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Interview: Creativity essential for China's avoiding middle income trap -- U.S. expert

Xinhua by Yang Shilong, Wang Wen, Zhang Zhihuan, April 20, 2017 Adjust font size:


Photo taken on Sept. 29, 2013 shows a general view of the Waigaoqiao Bonded Area of theChina (Shanghai) Pilot Free Trade Zone in Shanghai, east China. TheChina (Shanghai) Pilot Free Trade Zone started operation on Sunday, launching a test bed for the Chinese leadership's drive of deepening market-oriented reforms and boosting economic vigor. (Xinhua/Chen Fei) 

The political scientist who coined the famous notion of "soft power" in the 1980s said it has been appropriate for China to lower its growth target in recent years.

"If we look at the larger picture of history, we also know that countries which have very high growth, such as 9 percent growth, eventually return to lower growth, which is a more normal, proper rate of growth," he said.

He said his colleague Larry Summers did a study on other countries which had 10 percent growth, and found that "just through the normal processes, they go on to a growth of around 3 percent, 3.5 percent."

"So even without the changes and globalization that we've mentioned, one would expect that China's growth rate would decline. Even if China grows at 3.5 percent, that's a very good growth rate," he said. "But it's not 10 percent, and it probably never will be 10 percent again."

"We have to make sure that we don't confuse current politics with long-term trends and economy, and that's why it's worth having a larger historical perspective," he said.

"People sometimes talk about the early stages of growth: You pick the low-hanging fruit, and gradually, it's not easy, it's harder, and then the growth rates slow down, and that would happen even without the changes and views about globalization and trade internationally," the professor said.

Nye said it is crucial that the United States and China, the world's top two economies, maintain a good bilateral relationship, especially in a world that is marked by Brexit and a resurgence of populism,anti-globalization and trade protectionism.

He considered Britain's leaving the European Union a mistake, noting that it will be difficult and take years to implement, and will leave Europe and Britain both weaker.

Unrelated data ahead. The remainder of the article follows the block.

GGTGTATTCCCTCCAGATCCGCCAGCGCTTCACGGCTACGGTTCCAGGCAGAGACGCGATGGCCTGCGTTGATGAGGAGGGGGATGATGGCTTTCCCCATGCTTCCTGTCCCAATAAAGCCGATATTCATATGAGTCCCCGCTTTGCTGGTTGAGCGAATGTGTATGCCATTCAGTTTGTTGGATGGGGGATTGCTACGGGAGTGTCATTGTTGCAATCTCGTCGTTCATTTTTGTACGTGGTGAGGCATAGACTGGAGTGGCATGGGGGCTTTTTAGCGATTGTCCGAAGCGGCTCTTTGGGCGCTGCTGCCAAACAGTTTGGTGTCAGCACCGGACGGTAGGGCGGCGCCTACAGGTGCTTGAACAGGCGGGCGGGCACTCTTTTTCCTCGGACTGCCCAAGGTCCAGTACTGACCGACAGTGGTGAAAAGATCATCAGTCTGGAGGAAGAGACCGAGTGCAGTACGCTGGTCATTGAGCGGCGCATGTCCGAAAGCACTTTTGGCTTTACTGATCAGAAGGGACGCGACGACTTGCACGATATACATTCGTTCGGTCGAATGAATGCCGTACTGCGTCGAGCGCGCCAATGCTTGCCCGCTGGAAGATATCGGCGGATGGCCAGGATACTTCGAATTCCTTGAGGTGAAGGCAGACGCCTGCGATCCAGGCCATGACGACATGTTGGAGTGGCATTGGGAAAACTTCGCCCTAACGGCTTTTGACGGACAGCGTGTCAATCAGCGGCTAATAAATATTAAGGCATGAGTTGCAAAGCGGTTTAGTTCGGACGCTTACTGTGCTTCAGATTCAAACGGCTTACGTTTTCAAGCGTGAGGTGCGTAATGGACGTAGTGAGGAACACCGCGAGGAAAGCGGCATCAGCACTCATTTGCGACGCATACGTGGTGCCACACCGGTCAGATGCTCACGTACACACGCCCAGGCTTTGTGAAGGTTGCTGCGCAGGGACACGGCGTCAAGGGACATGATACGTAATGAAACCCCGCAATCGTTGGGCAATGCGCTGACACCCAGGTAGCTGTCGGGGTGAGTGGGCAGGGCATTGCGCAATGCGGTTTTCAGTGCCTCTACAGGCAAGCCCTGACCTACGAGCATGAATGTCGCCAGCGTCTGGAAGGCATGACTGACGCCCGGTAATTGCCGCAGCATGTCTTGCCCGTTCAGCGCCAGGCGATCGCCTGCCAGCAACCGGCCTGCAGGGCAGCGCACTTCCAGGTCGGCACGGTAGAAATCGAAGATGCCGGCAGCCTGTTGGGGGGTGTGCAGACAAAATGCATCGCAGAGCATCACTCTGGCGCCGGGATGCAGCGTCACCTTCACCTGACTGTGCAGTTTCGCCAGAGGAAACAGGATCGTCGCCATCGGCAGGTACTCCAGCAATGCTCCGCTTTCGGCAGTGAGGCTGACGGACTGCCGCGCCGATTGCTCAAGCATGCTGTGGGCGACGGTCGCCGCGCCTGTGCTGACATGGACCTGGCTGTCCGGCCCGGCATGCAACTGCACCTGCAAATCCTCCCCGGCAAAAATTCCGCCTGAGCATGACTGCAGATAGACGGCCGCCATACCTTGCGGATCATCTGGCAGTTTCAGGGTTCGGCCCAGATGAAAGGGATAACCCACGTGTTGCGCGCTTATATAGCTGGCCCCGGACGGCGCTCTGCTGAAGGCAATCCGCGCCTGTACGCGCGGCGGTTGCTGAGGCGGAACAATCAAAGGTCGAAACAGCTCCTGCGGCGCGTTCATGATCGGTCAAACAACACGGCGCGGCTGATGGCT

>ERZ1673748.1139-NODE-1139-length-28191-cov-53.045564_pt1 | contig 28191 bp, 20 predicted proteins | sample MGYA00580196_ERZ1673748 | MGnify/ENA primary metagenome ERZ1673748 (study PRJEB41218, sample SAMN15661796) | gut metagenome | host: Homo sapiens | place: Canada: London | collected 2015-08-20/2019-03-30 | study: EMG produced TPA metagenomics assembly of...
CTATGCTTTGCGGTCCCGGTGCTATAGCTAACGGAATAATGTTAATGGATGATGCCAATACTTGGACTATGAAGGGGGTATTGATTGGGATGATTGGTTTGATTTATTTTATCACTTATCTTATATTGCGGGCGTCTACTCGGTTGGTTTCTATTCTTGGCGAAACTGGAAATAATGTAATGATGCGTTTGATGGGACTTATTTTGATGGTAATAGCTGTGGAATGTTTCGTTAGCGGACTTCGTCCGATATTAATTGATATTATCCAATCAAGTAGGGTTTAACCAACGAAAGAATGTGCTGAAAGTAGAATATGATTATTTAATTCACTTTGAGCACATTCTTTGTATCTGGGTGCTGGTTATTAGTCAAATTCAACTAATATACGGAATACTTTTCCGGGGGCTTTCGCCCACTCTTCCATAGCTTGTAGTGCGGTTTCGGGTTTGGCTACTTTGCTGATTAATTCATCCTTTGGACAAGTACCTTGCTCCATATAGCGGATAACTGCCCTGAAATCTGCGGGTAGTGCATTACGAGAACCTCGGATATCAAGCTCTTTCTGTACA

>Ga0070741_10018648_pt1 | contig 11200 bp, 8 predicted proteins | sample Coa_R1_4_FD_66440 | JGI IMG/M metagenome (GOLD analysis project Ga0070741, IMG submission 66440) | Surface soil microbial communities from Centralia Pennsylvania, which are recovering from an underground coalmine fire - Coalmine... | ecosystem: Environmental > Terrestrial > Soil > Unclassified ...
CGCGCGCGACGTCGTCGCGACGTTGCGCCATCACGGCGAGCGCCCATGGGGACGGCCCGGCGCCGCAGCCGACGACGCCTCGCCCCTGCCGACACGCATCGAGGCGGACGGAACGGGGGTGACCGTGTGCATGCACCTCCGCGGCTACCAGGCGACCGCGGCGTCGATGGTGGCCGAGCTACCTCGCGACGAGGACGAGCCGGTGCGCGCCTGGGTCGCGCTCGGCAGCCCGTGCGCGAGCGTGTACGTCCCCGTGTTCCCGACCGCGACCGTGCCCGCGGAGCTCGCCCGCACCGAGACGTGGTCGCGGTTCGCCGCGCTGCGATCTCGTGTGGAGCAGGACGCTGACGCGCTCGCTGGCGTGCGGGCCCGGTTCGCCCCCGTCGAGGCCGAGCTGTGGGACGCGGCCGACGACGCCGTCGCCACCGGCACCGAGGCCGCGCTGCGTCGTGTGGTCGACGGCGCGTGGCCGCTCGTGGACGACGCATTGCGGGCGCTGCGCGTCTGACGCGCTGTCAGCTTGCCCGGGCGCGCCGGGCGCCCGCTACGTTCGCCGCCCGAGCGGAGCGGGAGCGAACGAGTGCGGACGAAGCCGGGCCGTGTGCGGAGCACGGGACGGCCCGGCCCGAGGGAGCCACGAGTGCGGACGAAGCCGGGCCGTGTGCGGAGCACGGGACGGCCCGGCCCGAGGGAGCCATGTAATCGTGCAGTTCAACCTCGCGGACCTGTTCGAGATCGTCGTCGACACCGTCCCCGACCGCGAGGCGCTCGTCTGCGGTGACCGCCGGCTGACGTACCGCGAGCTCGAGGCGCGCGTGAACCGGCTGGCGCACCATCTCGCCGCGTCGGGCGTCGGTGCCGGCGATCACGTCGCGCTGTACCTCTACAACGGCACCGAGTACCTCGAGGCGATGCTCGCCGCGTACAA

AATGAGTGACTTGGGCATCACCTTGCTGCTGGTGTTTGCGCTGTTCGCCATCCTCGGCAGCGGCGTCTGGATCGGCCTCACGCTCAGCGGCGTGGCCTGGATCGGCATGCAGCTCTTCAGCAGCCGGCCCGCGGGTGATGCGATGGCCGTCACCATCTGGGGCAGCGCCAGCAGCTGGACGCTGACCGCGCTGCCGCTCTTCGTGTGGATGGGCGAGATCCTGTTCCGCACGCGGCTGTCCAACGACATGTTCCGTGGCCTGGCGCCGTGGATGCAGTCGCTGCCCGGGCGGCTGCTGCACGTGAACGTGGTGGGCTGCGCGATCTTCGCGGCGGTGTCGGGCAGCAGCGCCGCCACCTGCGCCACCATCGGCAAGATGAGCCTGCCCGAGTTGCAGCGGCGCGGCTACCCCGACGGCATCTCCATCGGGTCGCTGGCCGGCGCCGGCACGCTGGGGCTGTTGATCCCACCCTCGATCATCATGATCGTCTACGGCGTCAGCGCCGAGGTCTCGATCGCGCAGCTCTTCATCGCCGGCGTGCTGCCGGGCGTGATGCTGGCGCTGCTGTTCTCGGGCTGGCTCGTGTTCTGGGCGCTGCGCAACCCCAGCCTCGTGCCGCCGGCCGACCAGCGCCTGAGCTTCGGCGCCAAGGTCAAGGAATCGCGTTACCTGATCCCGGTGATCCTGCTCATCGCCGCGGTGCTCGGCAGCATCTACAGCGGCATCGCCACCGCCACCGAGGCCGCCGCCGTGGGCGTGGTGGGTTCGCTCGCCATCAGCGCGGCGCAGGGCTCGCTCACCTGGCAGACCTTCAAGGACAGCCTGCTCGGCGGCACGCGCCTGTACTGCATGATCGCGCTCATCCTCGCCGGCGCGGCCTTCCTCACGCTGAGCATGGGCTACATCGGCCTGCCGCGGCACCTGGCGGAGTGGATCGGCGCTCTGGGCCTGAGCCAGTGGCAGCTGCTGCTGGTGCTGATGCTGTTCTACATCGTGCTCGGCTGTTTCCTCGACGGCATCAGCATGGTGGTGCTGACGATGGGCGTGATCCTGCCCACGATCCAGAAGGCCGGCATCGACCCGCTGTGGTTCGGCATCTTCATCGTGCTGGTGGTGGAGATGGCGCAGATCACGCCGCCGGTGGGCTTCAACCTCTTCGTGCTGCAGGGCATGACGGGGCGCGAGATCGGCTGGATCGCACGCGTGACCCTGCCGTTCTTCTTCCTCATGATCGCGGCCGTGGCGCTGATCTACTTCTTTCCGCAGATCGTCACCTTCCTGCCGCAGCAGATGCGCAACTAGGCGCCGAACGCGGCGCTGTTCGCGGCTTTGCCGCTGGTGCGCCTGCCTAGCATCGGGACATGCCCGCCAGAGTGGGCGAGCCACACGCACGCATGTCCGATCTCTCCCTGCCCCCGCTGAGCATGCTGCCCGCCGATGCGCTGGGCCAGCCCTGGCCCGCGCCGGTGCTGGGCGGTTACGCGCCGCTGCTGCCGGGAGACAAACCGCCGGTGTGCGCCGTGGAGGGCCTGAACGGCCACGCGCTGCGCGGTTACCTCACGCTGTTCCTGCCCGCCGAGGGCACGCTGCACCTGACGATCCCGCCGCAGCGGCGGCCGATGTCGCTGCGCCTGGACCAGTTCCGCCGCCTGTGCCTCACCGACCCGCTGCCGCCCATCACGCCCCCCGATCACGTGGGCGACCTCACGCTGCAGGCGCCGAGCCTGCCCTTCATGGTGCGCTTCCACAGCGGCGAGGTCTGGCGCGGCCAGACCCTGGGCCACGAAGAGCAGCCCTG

Nye also expressed his concern over the upcoming French presidential election on Sunday.

"If Marine Le Pen wins and takes France out of the European Union, that I think would undercut the European Union very badly. So Europe can live without Britain; it can't live without France," he said.

Last week, a French poll showed that the voting intentions for France's two front-runners for the presidency, far-rightist Marine Le Pen and centrist Emmanuel Macron, were 24 percent and 23 percent respectively.

Talking about the current situation in the Middle East, Nye said the region "is going through a series of revolutions, which have their roots in a rested modernization."

"These revolutions take decades to work their way through, so I don't think we are likely to see stabilization in the Middle East region for quite some time, maybe decades," he added.

Nye said there are voices in developed countries including the United States that are skeptical of institutions like the United Nations, the World Trade Organization and the International Monetary Fund, but "the majority view is still supportive."

The key question will be whether China and the United States can cooperate to make these institutions work effectively, he added.

Nye pointed out that China-U.S. cooperation on climate change and cyber security has made real progress in recent years, which proves a stronger China-U.S. relationship will not only benefit both countries, but also help promote world peace, stability and development.

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